The challenge for designing SCC mixtures is to make them very flow-able without causing aggregate segregation, says Surendra Shah, director of the Center for Advanced Cement-Based Materials at Northwestern University, Evanston, Ill. “But developing a test to measure segregation for field application isn't easy. Tests must be science based yet be easy to measure in the field,” he says. Tests for segregation that can meet these criteria are still under development.

From the beginning there have been two primary ways to develop mixes for SCC. One method is to create well-graded aggregate concrete mixes. They produce the least amount of segregation and usually don't require the addition of more costly viscosity modifying admixtures (VMAs). The more common approach is to use standard gap-graded mixes with two gradations of large aggregate along with a VMA to control segregation. Gap-graded mixes are the more expensive option but are used regularly because many ready-mix producers don't have bins to hold the additional aggregates required for well-graded mixes. Richard Szecsy, vice president of new product development for Lattimore Materials, McKinney, Texas, says that his company became interested in SCC when it was first announced and their trend now is to produce SCC mixes without VMAs—90% don't include them now.

Designing SCC mixes is much more related to a specific job application now says Szecsy. “In order to keep costs reasonable, we market SCC by the amount of flow (compared to what a mix is capable of) needed for a job. If a contractor only needs to move concrete 20 feet or place concrete in a congested steel reinforcement area, we proportion the mix for that application.” When they proportion a mix, the following things are taken into consideration: the aggregate sizes needed, the amount of reinforcement in a placement, the distance it must flow in the forms, whether the mix will be pumped and at what rate, and the distance to the jobsite from the batch plant.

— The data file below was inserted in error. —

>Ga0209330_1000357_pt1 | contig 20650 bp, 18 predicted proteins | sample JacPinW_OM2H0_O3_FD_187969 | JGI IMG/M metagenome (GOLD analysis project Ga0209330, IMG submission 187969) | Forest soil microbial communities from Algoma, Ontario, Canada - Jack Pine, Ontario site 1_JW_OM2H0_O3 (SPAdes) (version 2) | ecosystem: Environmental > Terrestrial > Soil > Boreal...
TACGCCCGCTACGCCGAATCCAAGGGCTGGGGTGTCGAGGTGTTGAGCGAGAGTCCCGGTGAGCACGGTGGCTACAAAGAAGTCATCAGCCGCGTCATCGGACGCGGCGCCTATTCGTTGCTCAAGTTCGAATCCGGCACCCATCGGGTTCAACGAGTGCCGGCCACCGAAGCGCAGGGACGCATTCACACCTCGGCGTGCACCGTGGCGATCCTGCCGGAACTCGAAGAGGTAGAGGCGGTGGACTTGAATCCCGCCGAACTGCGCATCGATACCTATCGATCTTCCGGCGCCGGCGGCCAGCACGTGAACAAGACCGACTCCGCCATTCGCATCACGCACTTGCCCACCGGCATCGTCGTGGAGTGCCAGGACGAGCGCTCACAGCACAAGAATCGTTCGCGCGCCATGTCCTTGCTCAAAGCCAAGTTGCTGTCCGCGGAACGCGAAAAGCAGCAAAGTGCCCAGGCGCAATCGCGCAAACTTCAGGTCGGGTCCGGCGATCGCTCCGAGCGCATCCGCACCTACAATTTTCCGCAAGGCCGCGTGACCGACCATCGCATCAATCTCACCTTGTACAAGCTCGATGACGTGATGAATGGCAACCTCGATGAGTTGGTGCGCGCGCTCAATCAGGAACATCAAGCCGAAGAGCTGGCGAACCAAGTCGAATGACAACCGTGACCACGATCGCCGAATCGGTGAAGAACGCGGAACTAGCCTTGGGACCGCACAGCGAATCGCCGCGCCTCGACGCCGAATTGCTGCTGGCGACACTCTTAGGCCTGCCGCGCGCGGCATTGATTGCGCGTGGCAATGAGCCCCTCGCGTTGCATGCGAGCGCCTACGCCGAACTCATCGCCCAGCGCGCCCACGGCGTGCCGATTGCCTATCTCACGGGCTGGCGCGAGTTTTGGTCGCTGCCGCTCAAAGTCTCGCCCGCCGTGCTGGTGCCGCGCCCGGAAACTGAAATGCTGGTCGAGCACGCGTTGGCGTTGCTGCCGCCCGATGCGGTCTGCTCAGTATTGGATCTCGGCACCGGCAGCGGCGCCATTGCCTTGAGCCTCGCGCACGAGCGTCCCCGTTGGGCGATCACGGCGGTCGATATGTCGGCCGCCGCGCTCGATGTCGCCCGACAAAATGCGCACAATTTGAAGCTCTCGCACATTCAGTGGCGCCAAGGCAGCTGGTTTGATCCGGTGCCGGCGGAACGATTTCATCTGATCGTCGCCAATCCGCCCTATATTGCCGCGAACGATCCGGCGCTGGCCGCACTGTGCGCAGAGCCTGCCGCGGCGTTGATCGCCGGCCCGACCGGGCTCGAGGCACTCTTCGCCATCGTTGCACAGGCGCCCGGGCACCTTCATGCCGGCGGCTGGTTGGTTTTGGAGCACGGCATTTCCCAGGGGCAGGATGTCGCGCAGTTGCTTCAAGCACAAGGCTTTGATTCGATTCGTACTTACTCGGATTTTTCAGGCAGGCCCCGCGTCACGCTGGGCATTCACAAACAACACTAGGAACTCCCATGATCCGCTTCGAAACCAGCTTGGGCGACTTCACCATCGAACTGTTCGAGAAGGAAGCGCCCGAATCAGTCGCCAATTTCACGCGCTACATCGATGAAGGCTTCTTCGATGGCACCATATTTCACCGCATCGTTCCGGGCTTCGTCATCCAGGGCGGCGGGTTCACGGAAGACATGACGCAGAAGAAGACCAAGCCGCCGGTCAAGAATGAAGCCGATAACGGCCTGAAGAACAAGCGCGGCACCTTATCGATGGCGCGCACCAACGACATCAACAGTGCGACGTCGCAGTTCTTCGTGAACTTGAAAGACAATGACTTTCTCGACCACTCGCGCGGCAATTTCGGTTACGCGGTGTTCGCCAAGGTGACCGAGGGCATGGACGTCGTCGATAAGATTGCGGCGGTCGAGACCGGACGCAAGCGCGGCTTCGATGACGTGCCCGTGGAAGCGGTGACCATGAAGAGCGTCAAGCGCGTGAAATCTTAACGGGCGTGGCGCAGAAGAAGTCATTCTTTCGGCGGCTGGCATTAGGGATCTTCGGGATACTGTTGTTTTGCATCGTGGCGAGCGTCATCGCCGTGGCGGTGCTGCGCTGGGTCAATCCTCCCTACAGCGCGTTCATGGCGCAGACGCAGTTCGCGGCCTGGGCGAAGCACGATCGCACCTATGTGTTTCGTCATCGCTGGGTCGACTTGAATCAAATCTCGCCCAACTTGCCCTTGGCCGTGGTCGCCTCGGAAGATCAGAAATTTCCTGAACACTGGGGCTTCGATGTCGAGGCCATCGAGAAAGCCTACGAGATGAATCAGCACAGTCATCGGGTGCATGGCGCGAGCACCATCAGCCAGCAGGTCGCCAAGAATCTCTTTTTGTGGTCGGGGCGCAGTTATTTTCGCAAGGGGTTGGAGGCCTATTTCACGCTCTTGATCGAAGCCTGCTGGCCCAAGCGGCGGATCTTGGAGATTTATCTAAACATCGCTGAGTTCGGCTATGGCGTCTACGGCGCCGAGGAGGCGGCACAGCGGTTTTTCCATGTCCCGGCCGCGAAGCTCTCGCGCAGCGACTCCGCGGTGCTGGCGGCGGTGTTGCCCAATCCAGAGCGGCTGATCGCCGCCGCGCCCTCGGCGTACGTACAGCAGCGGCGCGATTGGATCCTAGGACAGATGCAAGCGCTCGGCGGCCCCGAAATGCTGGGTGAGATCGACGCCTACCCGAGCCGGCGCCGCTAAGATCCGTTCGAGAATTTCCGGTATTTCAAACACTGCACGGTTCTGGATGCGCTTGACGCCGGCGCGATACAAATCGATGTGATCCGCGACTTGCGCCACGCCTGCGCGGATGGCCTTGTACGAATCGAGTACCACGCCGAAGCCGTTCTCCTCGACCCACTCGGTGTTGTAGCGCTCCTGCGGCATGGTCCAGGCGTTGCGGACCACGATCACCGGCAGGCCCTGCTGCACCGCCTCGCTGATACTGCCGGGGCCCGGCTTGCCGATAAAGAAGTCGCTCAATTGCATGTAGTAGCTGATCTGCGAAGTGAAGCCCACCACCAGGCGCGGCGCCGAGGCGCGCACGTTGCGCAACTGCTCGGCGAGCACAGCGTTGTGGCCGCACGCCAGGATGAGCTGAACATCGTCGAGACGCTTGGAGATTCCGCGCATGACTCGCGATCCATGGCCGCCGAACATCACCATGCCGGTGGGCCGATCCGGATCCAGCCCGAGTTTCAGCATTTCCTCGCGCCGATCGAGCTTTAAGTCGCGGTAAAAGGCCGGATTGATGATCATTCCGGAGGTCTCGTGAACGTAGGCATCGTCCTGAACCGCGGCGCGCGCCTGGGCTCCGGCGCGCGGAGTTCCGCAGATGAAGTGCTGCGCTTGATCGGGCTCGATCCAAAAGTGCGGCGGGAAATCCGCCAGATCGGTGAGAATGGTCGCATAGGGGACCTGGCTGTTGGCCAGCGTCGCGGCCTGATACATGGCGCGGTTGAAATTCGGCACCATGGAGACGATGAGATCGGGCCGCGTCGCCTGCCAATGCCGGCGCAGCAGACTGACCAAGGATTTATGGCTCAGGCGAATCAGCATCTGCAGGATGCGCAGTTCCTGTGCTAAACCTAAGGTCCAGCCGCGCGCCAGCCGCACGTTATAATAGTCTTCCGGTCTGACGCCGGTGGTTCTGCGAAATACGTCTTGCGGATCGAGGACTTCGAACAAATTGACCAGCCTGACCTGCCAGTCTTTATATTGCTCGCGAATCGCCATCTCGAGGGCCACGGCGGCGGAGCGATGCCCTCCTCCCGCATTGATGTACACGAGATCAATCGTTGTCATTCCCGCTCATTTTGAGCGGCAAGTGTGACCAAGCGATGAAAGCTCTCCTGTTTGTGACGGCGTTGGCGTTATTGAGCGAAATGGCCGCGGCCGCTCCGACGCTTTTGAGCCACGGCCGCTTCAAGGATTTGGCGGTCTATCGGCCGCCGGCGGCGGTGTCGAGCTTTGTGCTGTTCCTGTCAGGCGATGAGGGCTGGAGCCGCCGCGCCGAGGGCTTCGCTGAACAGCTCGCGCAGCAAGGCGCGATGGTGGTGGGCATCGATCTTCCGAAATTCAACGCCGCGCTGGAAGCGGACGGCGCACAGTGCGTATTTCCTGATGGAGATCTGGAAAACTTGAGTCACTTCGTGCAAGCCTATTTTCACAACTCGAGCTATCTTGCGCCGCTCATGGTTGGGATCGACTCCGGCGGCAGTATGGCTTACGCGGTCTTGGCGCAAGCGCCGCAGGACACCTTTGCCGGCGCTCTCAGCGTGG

Sometimes there is the perception that SCC mixes shrink more than other conventional-slump mixes. But Szecsy says this isn't a true statement. Any concrete mix with high loadings of cement shrinks more than those with less cement content, whether or not they are SCC mixes. This partly relates to the top-size aggregates in a mix design, as well as the grading of the aggregates, according to Shah. When SCC is used to achieve good consolidation in placements with congested steel reinforcement, the top-sized aggregate is often 3/8- or ½-inch stone in order to move the concrete between reinforcement. Smaller stone mixes often require higher amounts of cement in the mix, so increased shrinkage can become more of a factor. But Szecsy adds that his company often proportions mixes that include 1-inch, 1½-inch, and even 3-inch top-sized aggregates, with less cement and less shrinkage being the result.

A problem in the past with SCC has been consistency between batches and between different regions of the country. But Szecsy says these issues no longer pose many problems in his area. He credits the ongoing development of polycarboxylate-based superplasticizers.

What it all means

Without doubt the invention of polycarboxylate-based superplasticizers is one of the most important admixture discoveries in recent years. They offered enormous advantages when compared to existing products, but they can come with extra baggage too, as discussed earlier. Fortunately, during the time they've been marketed they have undergone continuous refinement because they are based on engineered molecules. The refinements include extending working time and more consistent results wherever they are used. They are the admixtures that makes SCC possible.

RCAs are just being marketed now so it's hard to tell what their impact will be or where they will find their best use. There are benefits for a very low slump concrete that consolidates well around reinforcement and provides better finishes with minimal labor.